Thechoice of specific function words used as features usually is basedon an arbitrary criteria, and it employs language-dependentexpertise. Different groups of function words are used in English,but there is limited information provided on how they were selected.According to Abbasi and Chen, there are 150 function words whileArgamon, Saric, and Stein set 303 words. Zhao and Zobel used 365function words while Koppel and Schler proposed 480 function words ascited by Eagleson (1994).

Forsimplicity and very success, definition of lexical features that areset for authorship attribution should be done through the extractionof the words that are more frequent in the corpus in question. Adecision is then taken on the amount of frequent words used asfeatures. Earlier studies consider sets of 100 frequent words at mostthat are considered enough to represent the author’s style ofchoice (Burrows, 1987). The feature-set size is also affected by theclassification algorithm used as many algorithms where dimensionalityof the problem increases, over fits the training data. If a powerfulmachine is available, learning algorithms can deal with manyfeatures. Such are the support vector machines, have enabledresearchers to make increments to the feature-set size in thismethod. This has seen improvement in the number of words used overtime. For instance, Koppel, Schler, and Bonchek-Dokow used 250frequent words in 2003 while Stamatatos extracted the 1,000 frequentwords in 2006 as cited by Pennycook (1996).

2.6.3.Character Features

Inthis measures family, the text is characterized as a sequence ofcharacters. This way, we can define a number of character levelmeasures that include the alphabetic characters, digit characters,lowercase and uppercase character count, frequencies of certainletters, and a count of punctuation marks. Such information caneasily be available for natural languages and corpus. It is vital inquantifying the style the author uses in writing.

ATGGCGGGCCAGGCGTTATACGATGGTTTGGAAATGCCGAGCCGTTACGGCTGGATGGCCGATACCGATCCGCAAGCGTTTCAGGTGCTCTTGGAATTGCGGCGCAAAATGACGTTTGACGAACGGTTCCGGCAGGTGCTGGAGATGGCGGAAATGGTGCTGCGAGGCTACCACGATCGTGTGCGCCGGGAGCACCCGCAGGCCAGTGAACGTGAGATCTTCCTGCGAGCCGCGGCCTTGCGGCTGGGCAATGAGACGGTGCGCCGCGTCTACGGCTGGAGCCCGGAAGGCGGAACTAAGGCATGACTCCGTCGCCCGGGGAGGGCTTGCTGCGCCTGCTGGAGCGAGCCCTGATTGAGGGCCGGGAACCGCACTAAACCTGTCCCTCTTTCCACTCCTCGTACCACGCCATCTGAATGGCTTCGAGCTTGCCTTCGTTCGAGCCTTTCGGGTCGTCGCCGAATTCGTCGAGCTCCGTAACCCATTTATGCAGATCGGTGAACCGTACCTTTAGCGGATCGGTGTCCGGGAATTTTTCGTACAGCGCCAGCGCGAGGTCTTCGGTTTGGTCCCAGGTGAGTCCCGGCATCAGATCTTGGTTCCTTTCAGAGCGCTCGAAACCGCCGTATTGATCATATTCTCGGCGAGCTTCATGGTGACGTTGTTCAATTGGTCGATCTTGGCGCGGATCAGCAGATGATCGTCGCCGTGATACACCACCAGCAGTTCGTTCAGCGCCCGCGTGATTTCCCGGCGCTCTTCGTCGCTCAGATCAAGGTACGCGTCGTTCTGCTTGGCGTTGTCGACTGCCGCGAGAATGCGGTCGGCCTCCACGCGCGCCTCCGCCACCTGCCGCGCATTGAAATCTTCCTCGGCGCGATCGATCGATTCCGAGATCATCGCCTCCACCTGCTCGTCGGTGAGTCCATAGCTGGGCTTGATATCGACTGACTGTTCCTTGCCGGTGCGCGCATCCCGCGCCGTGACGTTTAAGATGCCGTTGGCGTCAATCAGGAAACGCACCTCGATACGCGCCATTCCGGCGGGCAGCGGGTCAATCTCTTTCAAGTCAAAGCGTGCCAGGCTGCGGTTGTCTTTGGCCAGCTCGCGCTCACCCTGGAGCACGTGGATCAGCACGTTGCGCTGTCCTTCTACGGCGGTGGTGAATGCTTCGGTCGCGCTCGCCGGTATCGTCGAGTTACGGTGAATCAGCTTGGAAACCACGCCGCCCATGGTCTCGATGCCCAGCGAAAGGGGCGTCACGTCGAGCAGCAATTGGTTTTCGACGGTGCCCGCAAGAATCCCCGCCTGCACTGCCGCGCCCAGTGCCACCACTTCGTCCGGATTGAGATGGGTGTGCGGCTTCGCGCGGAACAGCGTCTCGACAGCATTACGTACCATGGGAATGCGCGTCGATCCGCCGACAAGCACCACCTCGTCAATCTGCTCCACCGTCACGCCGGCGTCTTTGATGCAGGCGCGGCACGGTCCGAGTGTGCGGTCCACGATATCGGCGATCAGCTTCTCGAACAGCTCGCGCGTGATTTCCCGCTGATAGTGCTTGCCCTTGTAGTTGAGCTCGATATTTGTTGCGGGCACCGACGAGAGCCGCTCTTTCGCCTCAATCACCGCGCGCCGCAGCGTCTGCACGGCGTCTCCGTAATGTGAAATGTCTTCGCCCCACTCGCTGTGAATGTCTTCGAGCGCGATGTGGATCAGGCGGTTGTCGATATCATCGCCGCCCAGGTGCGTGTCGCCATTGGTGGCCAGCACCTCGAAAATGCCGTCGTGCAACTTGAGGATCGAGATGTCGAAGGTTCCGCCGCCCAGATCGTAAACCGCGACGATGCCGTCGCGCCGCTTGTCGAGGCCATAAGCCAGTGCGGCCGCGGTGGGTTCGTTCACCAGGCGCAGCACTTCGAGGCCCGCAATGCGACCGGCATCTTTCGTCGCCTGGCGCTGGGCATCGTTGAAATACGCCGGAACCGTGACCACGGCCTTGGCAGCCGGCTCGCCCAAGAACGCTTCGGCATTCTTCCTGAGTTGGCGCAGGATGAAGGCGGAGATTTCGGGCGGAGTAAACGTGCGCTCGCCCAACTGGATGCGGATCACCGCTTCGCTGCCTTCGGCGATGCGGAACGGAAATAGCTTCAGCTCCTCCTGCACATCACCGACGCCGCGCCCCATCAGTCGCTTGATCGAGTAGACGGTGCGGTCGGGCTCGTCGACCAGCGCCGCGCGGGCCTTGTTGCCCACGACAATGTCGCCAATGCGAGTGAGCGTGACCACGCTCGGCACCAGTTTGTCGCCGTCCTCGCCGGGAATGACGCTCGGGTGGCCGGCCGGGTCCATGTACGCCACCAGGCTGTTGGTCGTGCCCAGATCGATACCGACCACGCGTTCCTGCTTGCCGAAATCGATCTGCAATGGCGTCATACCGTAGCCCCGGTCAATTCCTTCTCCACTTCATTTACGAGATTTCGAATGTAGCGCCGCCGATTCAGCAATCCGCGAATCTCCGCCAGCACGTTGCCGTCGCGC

Zheng,Li, Chen, and Huang (2006) claim that an approach that is based onextraction frequencies of n-grams of the character level gives us amore elaborate analysis that is surprisingly computationallysimplistic. For example, the character 4-grams at the beginning of asentence like ‘A more elaborate design…’ would be:1 |A_mo|,|_mor|, |more|, |ore_|, |re_e|, etc. Using the approach, a linguistis able to capture the nuances of style. These include the lexicalinformation, for example, |_in_|, |text|, contextual informationhints like |in_t|, and the capitalization and punctuation. Where theselect texts contain grammatical errors, and there is the strangepunctuation use, which is common in e-mails, the characters ofthen-gram representation are not adversely affected.

Twowords can be considered different based on their lexically basedrepresentation of trigrams. Where the text categorization isstyle-based, such errors are often considered as personal traitsattributed to the author. Such information can be captured by thecharacter n-grams. This, for example, is observed in some uncommontrigrams like |stc| and |tc_|. In conclusion, for the orientallanguages which involve a hard tokenization procedure, a suitablesolution is offered by character n-grams (Zheng, Li, Chen, and Huang,2006).

2.6.4Syntactic Features